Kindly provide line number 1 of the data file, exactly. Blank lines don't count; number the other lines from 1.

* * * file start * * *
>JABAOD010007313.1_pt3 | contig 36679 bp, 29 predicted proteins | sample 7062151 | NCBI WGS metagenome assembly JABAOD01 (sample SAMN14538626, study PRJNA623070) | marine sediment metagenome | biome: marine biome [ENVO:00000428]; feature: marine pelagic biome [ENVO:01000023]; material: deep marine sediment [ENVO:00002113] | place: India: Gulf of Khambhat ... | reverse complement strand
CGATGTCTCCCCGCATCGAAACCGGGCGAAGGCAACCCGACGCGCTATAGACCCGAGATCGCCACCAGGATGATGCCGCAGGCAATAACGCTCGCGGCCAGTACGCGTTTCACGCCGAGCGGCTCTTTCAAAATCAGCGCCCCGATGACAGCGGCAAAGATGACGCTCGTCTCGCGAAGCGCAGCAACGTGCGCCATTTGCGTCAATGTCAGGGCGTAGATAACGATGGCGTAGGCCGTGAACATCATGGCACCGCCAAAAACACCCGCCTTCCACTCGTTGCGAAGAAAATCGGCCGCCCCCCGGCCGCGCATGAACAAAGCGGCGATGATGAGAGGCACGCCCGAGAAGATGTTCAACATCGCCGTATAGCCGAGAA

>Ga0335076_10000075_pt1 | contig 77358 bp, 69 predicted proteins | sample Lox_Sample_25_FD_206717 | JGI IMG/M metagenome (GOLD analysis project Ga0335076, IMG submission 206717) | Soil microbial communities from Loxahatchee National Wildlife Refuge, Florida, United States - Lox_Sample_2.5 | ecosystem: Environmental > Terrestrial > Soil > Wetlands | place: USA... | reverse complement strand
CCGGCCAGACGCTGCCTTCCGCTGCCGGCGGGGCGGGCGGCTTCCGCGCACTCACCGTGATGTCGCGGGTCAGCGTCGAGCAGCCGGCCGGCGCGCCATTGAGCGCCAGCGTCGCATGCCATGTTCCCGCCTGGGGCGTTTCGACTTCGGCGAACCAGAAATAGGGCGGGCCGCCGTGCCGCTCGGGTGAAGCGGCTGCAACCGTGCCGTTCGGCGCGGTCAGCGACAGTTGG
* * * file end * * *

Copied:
>JABAOD010007313.1_pt3 | contig 36679 bp, 29 predicted proteins | sample 7062151 | NCBI WGS metagenome assembly JABAOD01 (sample SAMN14538626, study PRJNA623070) | marine sediment metagenome | biome: marine biome [ENVO:00000428]; feature: marine pelagic biome [ENVO:01000023]; material: deep marine sediment [ENVO:00002113] | place: India: Gulf of Khambhat ... | reverse complement strand